Dance review: New York City Ballet has audience at its feet

New York City Ballet MOVES
Pioneer Press

By Rob Hubbard


No American dance company can boast a history as rich as that of the New York City Ballet. But the past 28 years of that history haven't involved a visit to the Twin Cities. Until Tuesday night, Oct. 23.

That's when the company opened a two-night stand at Minneapolis' Orpheum Theatre -- and this year's Northrop Dance Season -- with a program firmly rooted in its history, yet keeping one en pointe foot in the classical tradition and the other in modern dance. The touring troupe of 16 dancers (called New York City Ballet Moves) featured several of the company's soloists and principals. And they collaborated on an exquisitely executed program that gave a strong sense of the company's legacy and current cultural identity.

Among the pieces performed were one choreographed by the company's founder, George Balanchine, as well as two by its ballet master in chief for the past 22 years, Peter Martins, and its resident choreographer for most of the past decade, Christopher Wheeldon. A wild and wonderfully entertaining work by William Forsythe was the only piece not created by a choreographer with a long-term relationship with the company.

Tuesday's performance made clear that this company is composed of the cream of American dancers, each exceptionally expressive and extraordinarily athletic. But they also make up an amazing team, one that's able to interact and intertwine with awe-inspiring rhythmic precision and emotional expressiveness.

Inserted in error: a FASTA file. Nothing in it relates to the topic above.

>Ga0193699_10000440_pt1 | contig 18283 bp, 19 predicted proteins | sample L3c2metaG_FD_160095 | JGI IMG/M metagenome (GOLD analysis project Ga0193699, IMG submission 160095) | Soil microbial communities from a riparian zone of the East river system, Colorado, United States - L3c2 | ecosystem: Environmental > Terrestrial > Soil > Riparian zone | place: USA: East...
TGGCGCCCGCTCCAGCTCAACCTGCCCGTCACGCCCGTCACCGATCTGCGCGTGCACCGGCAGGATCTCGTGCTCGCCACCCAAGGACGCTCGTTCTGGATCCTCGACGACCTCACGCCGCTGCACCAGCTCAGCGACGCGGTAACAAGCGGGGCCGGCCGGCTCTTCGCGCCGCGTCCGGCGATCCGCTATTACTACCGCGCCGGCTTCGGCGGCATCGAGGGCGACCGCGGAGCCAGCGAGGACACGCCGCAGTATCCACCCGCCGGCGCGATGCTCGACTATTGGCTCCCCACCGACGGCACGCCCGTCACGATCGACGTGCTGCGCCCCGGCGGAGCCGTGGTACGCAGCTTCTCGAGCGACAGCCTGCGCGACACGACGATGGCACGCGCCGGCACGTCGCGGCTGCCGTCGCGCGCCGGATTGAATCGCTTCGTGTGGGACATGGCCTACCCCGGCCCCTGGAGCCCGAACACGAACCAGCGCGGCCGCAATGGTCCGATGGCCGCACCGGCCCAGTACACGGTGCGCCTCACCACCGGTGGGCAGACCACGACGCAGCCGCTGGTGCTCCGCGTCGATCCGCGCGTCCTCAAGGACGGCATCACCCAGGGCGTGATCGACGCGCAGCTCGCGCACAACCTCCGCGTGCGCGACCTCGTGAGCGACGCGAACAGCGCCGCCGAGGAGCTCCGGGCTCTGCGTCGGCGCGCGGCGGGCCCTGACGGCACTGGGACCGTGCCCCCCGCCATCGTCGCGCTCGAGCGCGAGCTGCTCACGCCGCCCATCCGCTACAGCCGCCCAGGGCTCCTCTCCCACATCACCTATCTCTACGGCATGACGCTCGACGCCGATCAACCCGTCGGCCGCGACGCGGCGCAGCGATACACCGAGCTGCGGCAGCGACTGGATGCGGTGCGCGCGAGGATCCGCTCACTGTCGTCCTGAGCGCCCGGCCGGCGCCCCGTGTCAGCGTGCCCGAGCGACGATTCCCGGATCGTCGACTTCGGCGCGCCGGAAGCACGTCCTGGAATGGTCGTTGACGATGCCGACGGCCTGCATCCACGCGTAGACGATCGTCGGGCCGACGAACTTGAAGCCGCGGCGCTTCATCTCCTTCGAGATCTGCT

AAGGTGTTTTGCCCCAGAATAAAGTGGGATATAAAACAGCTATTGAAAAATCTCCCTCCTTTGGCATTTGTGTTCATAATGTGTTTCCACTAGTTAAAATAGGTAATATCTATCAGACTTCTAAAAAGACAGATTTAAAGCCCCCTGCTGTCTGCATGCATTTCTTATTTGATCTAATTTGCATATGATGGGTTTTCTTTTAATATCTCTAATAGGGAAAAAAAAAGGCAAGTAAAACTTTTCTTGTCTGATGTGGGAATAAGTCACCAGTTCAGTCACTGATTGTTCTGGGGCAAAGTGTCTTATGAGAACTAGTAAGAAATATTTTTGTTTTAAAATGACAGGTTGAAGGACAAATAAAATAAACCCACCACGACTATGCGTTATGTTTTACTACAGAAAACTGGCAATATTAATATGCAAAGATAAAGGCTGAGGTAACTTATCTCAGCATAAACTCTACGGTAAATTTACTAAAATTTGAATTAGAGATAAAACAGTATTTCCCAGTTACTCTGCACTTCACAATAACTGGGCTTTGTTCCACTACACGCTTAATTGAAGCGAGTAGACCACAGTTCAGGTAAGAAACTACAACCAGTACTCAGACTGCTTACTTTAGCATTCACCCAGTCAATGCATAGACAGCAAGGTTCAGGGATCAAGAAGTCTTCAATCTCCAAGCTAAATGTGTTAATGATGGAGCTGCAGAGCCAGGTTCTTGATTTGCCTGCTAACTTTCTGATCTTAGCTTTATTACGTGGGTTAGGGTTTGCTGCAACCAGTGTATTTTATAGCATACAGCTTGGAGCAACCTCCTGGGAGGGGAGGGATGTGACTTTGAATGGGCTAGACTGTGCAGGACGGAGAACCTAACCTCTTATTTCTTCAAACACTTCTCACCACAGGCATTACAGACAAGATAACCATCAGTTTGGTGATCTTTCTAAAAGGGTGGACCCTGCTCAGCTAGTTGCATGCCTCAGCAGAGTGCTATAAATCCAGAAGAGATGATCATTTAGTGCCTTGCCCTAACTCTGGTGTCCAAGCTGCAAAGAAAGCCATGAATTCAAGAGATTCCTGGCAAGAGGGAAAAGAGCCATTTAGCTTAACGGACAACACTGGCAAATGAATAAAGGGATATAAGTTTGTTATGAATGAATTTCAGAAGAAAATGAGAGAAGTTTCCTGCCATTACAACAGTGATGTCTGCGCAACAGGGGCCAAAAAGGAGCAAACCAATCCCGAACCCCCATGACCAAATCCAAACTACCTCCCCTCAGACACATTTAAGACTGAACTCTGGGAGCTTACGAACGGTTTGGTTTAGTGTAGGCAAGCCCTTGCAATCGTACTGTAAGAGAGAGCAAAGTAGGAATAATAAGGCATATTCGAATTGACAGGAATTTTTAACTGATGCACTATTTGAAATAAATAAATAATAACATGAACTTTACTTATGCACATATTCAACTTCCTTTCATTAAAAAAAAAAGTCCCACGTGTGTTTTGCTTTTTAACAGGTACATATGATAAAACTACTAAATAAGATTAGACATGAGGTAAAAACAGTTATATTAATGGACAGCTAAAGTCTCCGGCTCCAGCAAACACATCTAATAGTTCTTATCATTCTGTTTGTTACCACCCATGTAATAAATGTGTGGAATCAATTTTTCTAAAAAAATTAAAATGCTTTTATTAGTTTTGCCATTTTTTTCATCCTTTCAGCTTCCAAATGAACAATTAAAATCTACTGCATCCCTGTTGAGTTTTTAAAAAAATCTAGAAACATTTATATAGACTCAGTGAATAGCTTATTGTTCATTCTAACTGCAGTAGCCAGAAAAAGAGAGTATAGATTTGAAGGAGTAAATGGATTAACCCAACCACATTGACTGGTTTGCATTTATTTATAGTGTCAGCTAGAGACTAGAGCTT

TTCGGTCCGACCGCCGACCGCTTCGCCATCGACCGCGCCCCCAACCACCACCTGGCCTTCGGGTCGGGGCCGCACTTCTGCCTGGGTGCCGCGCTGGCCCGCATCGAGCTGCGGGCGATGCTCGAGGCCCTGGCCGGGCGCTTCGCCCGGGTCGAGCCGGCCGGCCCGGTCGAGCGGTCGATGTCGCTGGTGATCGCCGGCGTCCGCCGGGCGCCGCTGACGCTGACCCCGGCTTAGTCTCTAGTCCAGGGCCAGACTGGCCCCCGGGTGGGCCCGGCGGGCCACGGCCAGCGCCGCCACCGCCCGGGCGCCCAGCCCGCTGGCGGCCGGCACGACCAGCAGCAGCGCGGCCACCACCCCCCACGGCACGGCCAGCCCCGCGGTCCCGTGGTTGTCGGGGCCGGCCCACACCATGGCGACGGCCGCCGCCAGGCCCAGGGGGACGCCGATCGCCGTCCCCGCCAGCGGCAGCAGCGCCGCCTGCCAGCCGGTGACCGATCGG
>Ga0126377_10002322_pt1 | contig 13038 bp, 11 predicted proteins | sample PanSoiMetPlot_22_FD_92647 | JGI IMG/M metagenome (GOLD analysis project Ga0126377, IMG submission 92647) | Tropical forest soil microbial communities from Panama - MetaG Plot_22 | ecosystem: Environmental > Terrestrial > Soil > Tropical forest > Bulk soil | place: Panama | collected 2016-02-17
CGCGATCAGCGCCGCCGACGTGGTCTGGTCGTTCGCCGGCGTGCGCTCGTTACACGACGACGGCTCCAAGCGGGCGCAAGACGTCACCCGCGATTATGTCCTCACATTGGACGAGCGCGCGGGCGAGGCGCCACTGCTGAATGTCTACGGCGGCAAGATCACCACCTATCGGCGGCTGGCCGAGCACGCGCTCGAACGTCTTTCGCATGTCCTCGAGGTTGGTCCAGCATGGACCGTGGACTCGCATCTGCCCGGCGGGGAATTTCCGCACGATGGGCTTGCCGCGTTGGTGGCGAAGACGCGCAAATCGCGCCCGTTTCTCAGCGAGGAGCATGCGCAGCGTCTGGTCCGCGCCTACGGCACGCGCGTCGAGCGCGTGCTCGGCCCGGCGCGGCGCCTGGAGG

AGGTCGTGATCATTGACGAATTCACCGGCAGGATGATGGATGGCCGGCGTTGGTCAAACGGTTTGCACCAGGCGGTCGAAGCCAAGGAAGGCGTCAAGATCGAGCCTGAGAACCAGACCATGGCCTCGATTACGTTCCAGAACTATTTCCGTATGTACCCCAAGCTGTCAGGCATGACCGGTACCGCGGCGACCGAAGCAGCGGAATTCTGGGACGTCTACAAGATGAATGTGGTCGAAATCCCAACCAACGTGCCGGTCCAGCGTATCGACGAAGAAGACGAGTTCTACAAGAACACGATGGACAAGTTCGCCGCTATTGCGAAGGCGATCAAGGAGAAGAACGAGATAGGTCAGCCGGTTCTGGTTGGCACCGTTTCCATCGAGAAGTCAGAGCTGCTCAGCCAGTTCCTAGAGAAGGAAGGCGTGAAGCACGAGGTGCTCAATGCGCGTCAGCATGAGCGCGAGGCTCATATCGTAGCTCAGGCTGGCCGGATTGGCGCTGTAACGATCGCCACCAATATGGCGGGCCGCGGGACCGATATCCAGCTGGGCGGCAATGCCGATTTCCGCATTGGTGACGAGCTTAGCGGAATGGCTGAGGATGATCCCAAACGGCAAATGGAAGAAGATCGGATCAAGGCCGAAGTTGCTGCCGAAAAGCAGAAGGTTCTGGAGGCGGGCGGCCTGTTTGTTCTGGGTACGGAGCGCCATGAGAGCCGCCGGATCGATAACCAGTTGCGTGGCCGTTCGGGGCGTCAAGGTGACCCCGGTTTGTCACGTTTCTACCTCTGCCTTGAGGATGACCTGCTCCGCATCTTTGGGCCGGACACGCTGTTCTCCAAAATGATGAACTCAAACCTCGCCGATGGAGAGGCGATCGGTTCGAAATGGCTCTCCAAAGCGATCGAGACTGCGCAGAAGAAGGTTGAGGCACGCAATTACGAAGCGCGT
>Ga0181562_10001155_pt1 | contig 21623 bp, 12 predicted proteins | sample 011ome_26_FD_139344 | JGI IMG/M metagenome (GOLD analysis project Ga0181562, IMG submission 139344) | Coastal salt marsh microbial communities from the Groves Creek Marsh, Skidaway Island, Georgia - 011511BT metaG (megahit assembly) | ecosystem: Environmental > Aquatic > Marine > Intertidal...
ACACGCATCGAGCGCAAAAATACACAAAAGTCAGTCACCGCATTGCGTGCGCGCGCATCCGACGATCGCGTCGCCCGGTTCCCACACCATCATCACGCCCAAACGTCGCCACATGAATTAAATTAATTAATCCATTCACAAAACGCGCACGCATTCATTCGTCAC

At first, it seemed that Wheeldon's 2001 work, "Polyphonia," was going to be difficult to top. Set to 10 piano pieces by Gyorgy Ligeti, it used the structure of the music to create many an imaginative dance piece, duets dark and spare, larger groups engaging in frantic fugues and tightly controlled chaos.

A piece that grew from the ongoing collaboration of Balanchine and composer Igor Stravinsky didn't feel as sharply focused, but Forsythe's pas de deux from his ballet, "Herman Schmerman," was the ideal antidote to any feel of excessive formalism. Maria Kowroski and Robert Fairchild offered well-sculpted characters comically tossing the idea of partnering about and aside.

Martins' "Zakouski" is an homage to the Russian ballet tradition, complete with the kind of costumes one might find in a folk dance circle and music from four Russian-born giants: Sergei Rachmaninoff, Stravinsky, Sergei Prokofiev and Peter Tchaikovsky. Tiler Peck and Andrew Veyette gracefully delivered one showstopping move after another, from magnificent leaps to smooth spins that went on and on.

But the finale offered this company at its best. Martins' "Hallelujah Junction" is set to a piece for two pianos by John Adams (performed live, as was all the music save Thom Willems' electronic-flavored score for the Forsythe piece). In outfits that evoked the black and white of piano keys, the 11 performers were so splendidly in synch on their mid-air spins and high-energy interactions that the audience's adrenaline poured out in spontaneous ovations.